Human Rights in TurkeyThe state of human rights in Turkey recently underwent a major decline, especially after July 15, 2016. On this day, members of the military attempted a coup against President Erdogan and the Justice and Development Party (AKP) government.

The government’s authoritarianism became increasingly pronounced after the attempted coup. The first emergency decree – announced on July 23, 2016 – allowed the government to dismiss judges, prosecutors and civil servants from their posts without any investigation or possibility of legal challenge. It also conferred upon the police the power to detain suspects for at most 30 days without being taken before a judge, and severely curtailed the right of detainees to have private communications with their lawyers. This state of emergency was extended for the fourth time in July 2017, and many have voiced concerns over the danger of allowing the cabinet and President to rule by decrees circumventing constitutional checks.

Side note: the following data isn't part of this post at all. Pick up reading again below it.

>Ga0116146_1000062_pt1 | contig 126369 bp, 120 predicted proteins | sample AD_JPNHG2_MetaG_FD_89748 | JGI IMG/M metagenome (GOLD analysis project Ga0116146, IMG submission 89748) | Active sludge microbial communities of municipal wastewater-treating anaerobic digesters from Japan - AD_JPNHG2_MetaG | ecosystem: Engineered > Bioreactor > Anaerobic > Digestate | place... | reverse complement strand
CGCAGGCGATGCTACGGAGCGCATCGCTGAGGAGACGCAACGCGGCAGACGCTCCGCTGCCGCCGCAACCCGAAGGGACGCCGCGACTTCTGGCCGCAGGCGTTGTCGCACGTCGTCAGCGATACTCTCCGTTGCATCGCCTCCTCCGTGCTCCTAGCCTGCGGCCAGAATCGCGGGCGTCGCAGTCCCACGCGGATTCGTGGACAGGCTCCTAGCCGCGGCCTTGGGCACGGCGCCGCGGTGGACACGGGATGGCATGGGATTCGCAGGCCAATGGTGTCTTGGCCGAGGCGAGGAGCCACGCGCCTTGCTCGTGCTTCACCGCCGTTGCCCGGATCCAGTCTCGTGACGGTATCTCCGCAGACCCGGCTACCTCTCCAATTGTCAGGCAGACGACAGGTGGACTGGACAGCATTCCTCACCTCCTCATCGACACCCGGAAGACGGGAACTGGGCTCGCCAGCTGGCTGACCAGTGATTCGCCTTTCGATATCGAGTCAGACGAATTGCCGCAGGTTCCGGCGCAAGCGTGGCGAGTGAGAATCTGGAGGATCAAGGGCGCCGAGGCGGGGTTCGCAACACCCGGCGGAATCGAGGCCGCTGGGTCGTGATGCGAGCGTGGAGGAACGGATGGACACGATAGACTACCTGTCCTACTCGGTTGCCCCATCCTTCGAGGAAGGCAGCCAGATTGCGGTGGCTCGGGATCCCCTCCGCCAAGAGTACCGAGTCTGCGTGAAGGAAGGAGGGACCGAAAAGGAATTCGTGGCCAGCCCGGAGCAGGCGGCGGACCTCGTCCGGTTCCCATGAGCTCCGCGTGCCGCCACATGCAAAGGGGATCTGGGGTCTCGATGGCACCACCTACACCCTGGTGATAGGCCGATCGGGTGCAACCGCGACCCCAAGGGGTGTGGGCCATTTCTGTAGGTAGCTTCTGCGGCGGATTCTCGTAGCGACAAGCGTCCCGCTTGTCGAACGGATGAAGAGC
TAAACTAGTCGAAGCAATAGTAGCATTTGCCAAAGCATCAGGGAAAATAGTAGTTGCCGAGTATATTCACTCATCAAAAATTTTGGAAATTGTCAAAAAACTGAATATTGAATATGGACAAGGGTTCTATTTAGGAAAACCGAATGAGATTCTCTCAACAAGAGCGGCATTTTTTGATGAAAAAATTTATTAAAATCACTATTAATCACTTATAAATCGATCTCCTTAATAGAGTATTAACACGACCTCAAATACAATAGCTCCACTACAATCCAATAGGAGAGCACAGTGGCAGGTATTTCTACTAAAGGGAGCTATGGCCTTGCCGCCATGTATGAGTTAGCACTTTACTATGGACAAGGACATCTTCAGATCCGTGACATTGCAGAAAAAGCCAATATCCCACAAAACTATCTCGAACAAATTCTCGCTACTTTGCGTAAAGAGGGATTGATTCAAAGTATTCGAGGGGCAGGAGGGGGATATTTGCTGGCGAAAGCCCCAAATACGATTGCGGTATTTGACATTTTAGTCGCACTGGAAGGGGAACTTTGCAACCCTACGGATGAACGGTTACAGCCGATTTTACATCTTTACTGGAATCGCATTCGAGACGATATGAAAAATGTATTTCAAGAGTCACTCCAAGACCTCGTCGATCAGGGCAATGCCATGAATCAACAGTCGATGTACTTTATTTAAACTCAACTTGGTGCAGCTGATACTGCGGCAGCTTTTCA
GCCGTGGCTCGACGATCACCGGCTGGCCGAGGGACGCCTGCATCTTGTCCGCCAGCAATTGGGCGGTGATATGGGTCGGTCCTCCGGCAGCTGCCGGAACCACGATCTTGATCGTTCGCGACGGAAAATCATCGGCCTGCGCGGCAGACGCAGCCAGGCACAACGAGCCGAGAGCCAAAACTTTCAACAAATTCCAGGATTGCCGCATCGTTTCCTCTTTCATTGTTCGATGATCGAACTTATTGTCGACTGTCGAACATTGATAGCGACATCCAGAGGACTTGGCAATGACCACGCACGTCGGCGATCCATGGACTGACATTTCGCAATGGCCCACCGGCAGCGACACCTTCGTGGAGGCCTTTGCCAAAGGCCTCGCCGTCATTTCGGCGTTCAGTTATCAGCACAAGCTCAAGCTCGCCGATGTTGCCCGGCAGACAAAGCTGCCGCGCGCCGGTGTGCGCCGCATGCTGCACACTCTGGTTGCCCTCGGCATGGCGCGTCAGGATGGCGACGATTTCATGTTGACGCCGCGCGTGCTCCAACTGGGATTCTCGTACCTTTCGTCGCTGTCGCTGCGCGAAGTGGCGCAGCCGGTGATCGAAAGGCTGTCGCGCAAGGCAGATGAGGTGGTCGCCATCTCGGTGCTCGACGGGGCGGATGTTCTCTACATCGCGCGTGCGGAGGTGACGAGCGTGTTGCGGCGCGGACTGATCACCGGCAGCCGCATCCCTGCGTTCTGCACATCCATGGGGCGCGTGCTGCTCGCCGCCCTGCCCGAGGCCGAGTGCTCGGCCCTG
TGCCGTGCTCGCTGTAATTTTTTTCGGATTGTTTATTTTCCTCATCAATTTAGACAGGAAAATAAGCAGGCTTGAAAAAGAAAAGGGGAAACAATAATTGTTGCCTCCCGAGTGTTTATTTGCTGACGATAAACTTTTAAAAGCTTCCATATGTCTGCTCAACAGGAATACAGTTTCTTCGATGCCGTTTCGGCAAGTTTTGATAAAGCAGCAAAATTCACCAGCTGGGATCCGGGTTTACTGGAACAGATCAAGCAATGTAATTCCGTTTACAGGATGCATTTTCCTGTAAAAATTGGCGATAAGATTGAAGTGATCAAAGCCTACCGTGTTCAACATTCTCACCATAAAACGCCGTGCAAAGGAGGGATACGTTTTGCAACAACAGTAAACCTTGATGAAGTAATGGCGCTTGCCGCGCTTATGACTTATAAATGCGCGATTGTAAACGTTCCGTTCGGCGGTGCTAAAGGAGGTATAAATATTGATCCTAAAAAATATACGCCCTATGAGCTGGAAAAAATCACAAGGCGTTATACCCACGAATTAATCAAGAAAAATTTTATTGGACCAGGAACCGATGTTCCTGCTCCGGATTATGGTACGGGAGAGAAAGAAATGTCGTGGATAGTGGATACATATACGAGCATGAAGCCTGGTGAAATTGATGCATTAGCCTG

Continuous crackdown on protests and dissidents further illustrates the deteriorating state of human rights in Turkey. The latest incident took place on Aug. 10, 2017; Turkish authorities issued arrest warrants for 35 employees of media groups on suspicion of links to Fethullah Gulen, the alleged leader of the failed 2016 coup.

In the 2017 World Press Freedom Index, published by Reporters Without Borders, Turkey was ranked 155 out of 180 countries, dropping six ranks from 2015. On July 23, Turkish police detained 47 protesters demonstrating in support of the two teachers who were arrested two months prior for going on a hunger strike; the purpose was to highlight the plight of numerous state employees suspended by the government after the July coup attempt. The crackdown involved the use of pepper sprays and water cannons on dissenters, which alarmed the international community.

A major effort by the Turkish civil society, human rights organizations and the rest of the international community seems necessary in order to improve the state of human rights in Turkey.

Minh Joo Yi

Photo: Google